True Spirit is a real-life adventure story by 16-year-old Jessica Watson of Australia. On May 15, 2010 she sailed her yacht back into Sydney Harbour to a hero’s welcome. At that time she became the youngest person to ever sail solo, non-stop, and unassisted around the world. Even before she set foot on her boat, she and her parents were criticized by the media, by politicians, and by ordinary people all over the world. Many feared for her as she set out to do what a lot adults would never dream of doing. She and her little pink yacht, Ella’s Pink Lady, spent 210 days alone at sea where several times she battled monstrous seas and survived multiple knockdowns of her boat. However, in a voyage marked by extreme highs and lows, she also describes the amazing animals of the ocean which she encountered, the stunning sunsets that she alone was witness to, and the humor of trying to enjoy a normal life while on a 34-foot boat in the middle of the water.
Although she is primarily a sailor, Jessica writes with a style all her own. She is funny, honest and humble through it all. If I didn’t know better while reading it, I would think that she was at least in her mid-twenties because she writes like a grown woman and not a little girl. And yet, she also has moments where she demonstrates her age in humorous ways. The book is interspersed with entries from her blog which she updated faithfully by satellite while at sea. Like any teenage girl, she did battle some home-sickness and some depression and she tried to keep any negative comments out of her blog entries to avoid worrying her family at home. But in the book she reexamines the blog and points out the parts that were less than completely honest.
She starts off with a bit about herself and her life leading up to this amazing experience. She talks about her preparation both the serious (a boat collision just prior to the voyage that made her much more watchful on the trip itself) to the humorous (she took 576 chocolate bars with her). She tells about the doubts she had going into the trip, how she convinced her parents to let her go and about her sailing voyages prior to the circumnavigation itself. She shows the resiliency of teenage spirit, demonstrates what “dreaming big” really looks like, and encourages other people to do the same. Then she lays out the days and moments just prior to departure, the final words she had with her family, and how it felt to be utterly alone in the middle of the ocean. She discusses the technical aspects of solo sailing, the challenges of food preparation on a constantly moving stove, and lays out her celebration plans for Christmas, New Years and one of the biggest days of all for her: crossing the equator for the first time.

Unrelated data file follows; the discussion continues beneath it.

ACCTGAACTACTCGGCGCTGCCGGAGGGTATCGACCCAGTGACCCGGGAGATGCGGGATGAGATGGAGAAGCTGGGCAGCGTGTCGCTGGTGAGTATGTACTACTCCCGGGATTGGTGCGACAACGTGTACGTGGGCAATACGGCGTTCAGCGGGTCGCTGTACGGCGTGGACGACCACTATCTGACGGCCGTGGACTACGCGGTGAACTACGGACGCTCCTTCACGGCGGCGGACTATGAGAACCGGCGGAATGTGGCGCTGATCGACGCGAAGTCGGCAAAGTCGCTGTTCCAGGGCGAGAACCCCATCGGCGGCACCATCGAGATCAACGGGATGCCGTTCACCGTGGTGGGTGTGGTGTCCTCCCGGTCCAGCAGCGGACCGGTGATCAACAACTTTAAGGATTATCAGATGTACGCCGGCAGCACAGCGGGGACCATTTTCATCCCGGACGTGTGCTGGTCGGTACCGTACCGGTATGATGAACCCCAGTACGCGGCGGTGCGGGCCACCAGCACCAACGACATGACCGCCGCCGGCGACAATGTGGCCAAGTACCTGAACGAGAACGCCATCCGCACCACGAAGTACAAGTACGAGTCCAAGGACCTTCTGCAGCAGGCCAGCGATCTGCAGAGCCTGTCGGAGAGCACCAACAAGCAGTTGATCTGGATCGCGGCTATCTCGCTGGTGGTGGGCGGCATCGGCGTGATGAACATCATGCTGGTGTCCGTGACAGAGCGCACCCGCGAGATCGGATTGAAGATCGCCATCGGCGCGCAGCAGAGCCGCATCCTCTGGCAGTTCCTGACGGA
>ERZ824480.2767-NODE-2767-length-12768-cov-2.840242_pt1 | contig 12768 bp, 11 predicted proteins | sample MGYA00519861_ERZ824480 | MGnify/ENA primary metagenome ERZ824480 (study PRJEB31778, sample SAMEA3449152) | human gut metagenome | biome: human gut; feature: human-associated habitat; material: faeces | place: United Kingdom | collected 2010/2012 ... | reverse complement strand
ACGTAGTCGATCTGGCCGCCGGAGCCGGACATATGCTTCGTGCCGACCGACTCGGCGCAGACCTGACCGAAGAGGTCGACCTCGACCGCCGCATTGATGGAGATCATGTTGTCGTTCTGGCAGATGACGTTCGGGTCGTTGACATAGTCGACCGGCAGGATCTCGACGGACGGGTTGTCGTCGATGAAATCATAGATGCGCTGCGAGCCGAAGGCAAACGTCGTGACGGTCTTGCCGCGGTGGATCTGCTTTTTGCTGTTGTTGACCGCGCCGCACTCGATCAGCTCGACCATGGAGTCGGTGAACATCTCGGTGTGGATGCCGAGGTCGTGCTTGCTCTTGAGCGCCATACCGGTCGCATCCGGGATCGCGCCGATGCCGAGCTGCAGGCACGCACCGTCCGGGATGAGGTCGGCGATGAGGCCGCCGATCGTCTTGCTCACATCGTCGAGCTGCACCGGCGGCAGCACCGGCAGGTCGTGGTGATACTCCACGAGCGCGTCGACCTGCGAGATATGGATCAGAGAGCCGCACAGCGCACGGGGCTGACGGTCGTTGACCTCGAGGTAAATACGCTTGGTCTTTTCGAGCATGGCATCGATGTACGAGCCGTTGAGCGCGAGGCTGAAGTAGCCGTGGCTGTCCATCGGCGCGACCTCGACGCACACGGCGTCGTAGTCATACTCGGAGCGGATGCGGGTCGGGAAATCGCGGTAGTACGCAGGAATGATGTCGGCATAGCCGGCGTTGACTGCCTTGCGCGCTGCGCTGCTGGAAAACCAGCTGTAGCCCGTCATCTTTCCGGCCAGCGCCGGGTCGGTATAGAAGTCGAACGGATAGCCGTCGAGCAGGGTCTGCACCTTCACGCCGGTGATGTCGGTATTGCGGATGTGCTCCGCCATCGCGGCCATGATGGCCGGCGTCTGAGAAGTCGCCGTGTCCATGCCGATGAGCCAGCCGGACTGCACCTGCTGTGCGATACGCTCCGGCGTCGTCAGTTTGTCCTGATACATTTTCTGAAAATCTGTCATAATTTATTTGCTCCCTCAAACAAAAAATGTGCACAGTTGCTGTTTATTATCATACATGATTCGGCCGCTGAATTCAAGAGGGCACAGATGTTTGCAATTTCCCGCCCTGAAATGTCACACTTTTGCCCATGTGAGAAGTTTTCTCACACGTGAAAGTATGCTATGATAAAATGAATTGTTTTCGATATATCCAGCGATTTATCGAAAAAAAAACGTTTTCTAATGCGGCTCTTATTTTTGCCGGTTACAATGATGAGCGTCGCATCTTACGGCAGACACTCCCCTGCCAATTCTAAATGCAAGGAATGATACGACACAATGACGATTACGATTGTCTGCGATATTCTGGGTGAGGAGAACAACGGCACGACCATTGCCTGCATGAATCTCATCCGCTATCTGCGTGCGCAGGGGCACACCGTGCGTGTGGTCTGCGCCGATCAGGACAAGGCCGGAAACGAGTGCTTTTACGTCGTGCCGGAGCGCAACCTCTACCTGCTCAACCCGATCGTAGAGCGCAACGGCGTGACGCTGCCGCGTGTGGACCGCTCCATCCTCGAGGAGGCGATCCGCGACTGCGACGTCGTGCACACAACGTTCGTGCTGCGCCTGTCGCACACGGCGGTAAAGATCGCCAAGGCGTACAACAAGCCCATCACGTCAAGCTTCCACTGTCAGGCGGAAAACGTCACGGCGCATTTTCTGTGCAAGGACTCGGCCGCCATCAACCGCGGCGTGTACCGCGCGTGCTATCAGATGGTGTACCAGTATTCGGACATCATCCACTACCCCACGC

I am not a teenager nor am I a sailor, but this book made me wish I was both. I laughed when she tried to make pasta with diesel fuel instead of water, cried with happiness when she stepped off the boat all wobbly-legged at the end of her trip and couldn’t put the book down through the entire thing. So many “inspirational” books are sappy, annoying and theoretical but this book was none of those. It was very honest and was inspirational mostly in the fact that it was not trying to be. It made me want to get off of the couch and do the things that I want to do in my life, without waiting around until I’m older or have more money. Jessica did just that, put in years of hard work, and eventually completed the trip of a lifetime. I, for one, am grateful that she chose to put it on paper and share her experience with the world.